Today, the Swiss National Bank did away with the EUR/CHF floor which had been in place since September 2011 and ensured that one euro could not buy less than 1.20 swiss francs. This has created volatile trade with the swissy appreciating by double digits across the board in the immediate aftermath.
This market moving event could give Forex brokers the volatility needed to surpass many of the well performing months of the past quarter, we shall find that out in time… The market reaction was swift and from the 1.20 peg the EUR/CHF briefly touched as low as 0.7275, close to a 5,000 pip drop and as low as 28%! The pair has since stabilized around the 1.02-1.06 mark at the time of writing, down around 15% on the day still, check out the before and after charts below, courtesy of cTrader.
You can read below the official statement from the Swiss National Bank for a detailed rationale for their move:
OFFICIAL STATEMENT: Swiss National Bank discontinues minimum exchange rate and lowers interest rate to -0.75% Target range moved further into negative territory
The Swiss National Bank (SNB) is discontinuing the minimum exchange rate of CHF 1.20 per euro. At the same time, it is lowering the interest rate on sight deposit account balances that exceed a given exemption threshold by 0.5 percentage points, to −0.75%. It is moving the target range for the three-month Libor further into negative territory, to between –1.25% and −0.25%, from the current range of between −0.75% and 0.25%.
The minimum exchange rate was introduced during a period of exceptional overvaluation of the Swiss franc and an extremely high level of uncertainty on the financial markets. This exceptional and temporary measure protected the Swiss economy from serious harm. While the Swiss franc is still high, the overvaluation has decreased as a whole since the introduction of the minimum exchange rate. The economy was able to take advantage of this phase to adjust to the new situation.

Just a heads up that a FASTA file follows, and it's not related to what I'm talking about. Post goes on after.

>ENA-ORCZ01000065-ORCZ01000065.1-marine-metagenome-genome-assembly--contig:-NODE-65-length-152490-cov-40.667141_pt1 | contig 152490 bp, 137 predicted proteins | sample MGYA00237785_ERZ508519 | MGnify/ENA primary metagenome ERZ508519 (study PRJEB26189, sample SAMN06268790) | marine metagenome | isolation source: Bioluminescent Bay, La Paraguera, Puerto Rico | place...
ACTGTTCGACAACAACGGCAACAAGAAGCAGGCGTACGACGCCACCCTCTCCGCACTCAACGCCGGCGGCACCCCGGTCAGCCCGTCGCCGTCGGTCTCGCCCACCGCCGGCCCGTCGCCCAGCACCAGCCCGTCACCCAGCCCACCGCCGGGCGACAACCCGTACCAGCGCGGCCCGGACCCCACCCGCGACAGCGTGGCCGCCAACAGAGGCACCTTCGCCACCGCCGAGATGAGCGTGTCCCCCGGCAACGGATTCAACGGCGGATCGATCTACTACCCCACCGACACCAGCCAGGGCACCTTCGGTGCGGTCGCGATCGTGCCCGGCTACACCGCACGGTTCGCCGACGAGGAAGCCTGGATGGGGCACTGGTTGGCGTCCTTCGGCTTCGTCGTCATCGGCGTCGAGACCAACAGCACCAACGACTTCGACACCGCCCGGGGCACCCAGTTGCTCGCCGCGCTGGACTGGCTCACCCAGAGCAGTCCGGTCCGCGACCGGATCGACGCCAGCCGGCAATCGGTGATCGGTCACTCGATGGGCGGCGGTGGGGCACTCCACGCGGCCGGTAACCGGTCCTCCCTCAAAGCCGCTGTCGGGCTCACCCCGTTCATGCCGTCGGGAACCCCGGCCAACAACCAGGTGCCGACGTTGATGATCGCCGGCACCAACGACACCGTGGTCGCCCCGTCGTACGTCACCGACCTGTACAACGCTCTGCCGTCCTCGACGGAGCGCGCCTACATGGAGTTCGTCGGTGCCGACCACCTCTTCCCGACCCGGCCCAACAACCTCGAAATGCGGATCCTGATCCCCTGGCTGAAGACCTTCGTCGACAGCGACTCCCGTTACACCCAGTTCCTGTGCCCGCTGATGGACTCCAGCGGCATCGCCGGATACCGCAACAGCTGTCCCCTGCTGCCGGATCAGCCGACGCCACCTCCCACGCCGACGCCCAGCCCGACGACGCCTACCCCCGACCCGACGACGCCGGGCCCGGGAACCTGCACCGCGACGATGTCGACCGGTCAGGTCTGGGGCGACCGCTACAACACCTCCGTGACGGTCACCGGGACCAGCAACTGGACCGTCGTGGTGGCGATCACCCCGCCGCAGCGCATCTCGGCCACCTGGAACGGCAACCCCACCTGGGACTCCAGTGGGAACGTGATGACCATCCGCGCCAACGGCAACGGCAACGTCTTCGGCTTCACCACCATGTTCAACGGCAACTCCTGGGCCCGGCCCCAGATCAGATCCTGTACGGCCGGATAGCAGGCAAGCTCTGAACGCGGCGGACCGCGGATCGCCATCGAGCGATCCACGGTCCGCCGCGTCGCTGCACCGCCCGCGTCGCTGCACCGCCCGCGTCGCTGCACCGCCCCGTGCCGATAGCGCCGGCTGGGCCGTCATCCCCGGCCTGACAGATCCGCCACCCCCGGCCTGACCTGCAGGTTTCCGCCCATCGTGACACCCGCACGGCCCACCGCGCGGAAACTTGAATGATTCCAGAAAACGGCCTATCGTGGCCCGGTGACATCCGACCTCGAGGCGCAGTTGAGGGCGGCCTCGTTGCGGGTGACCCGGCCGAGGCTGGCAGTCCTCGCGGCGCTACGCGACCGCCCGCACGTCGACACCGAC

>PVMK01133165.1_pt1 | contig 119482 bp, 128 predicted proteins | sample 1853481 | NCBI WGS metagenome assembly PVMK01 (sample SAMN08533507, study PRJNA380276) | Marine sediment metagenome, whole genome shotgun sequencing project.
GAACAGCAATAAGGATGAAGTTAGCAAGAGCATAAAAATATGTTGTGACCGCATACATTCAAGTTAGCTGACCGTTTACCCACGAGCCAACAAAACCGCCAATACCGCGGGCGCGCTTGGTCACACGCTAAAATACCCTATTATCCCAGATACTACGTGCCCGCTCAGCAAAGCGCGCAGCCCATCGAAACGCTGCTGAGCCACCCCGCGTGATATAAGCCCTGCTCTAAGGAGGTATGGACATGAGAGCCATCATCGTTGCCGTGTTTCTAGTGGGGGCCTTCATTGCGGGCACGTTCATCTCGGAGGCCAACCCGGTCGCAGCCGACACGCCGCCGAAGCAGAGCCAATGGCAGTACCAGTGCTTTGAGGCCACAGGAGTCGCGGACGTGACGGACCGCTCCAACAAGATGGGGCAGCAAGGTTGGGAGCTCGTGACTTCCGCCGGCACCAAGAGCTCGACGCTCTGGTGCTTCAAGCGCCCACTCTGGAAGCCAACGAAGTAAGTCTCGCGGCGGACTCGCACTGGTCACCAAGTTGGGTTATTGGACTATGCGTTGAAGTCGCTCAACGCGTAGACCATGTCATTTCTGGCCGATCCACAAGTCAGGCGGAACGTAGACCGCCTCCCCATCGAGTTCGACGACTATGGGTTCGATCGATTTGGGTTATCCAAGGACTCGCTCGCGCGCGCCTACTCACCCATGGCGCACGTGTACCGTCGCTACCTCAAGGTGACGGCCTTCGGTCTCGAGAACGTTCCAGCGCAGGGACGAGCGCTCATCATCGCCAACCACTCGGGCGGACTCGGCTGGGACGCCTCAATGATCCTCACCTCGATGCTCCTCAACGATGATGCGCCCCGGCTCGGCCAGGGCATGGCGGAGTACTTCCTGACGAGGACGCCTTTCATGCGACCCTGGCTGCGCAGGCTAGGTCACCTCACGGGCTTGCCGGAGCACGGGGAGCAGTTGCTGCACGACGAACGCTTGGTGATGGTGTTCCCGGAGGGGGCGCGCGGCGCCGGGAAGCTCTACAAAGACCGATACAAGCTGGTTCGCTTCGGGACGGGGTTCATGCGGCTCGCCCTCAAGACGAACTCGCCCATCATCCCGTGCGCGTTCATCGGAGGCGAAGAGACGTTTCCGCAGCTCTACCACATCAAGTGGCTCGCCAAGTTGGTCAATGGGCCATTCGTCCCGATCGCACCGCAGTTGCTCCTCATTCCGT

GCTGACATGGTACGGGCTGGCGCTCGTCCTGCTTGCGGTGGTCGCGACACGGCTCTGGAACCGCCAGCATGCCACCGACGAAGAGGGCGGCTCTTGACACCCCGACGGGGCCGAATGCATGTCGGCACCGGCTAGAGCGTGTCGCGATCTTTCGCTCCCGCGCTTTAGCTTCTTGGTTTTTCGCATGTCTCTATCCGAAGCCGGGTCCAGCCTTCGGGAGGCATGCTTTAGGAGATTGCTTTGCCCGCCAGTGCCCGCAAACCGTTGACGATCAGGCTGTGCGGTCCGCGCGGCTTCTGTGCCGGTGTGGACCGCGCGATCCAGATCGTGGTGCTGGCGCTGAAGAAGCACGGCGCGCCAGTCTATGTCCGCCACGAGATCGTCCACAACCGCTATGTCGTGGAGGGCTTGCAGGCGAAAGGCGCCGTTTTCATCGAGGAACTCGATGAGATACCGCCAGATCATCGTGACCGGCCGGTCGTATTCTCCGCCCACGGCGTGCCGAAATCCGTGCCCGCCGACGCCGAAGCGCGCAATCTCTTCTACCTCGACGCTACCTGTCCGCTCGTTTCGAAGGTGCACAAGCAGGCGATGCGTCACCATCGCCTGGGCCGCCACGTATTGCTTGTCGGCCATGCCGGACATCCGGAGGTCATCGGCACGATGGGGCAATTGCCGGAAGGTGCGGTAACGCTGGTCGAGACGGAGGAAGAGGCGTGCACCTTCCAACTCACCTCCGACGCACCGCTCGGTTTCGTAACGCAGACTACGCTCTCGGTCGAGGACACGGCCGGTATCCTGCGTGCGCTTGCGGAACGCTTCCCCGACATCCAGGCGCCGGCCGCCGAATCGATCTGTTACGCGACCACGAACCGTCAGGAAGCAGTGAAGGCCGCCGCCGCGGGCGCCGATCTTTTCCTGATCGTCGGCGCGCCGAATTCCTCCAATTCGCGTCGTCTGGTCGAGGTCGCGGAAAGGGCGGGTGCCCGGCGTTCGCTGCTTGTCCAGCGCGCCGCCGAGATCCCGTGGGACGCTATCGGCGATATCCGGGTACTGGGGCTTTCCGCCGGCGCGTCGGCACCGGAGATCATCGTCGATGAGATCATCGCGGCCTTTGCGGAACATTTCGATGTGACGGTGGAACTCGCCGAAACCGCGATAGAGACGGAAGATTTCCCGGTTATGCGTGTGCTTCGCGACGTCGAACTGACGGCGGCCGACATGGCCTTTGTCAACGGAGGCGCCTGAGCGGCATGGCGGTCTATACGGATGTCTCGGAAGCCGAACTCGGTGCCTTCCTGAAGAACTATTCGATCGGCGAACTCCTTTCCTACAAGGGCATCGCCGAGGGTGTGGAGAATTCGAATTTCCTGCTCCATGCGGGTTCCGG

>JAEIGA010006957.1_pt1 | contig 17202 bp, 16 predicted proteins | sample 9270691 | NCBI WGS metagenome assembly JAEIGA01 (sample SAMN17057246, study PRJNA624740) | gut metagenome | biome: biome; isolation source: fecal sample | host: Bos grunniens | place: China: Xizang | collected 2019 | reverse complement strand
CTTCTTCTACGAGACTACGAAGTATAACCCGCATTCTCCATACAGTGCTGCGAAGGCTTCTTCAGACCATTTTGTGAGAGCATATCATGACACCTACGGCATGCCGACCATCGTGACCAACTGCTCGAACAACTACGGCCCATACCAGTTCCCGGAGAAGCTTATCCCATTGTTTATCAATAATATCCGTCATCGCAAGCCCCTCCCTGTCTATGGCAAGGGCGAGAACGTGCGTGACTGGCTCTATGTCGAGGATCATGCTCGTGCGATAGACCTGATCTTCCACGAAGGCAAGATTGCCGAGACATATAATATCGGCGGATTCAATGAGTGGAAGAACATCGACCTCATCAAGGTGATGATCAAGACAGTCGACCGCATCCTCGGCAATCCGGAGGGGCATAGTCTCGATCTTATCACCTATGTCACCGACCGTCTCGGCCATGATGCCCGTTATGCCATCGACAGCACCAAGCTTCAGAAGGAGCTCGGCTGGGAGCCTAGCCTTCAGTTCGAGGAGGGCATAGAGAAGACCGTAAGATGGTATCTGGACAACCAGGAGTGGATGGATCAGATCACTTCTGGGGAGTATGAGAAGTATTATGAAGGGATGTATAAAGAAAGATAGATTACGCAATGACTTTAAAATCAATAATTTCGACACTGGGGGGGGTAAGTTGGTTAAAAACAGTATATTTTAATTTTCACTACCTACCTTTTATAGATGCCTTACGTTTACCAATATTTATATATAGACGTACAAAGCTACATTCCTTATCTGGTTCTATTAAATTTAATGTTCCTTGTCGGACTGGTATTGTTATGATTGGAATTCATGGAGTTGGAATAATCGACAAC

Recently, divergences between the monetary policies of the major currency areas have increased significantly – a trend that is likely to become even more pronounced. The euro has depreciated considerably against the US dollar and this, in turn, has caused the Swiss franc to weaken against the US dollar. In these circumstances, the SNB concluded that enforcing and maintaining the minimum exchange rate for the Swiss franc against the euro is no longer justified.
The SNB is lowering interest rates significantly to ensure that the discontinuation of the minimum exchange rate does not lead to an inappropriate tightening of monetary conditions. The SNB will continue to take account of the exchange rate situation in formulating its monetary policy in future. If necessary, it will therefore remain active in the foreign exchange market to influence monetary conditions.
To view the official press release from the SNB, click here (PDF).
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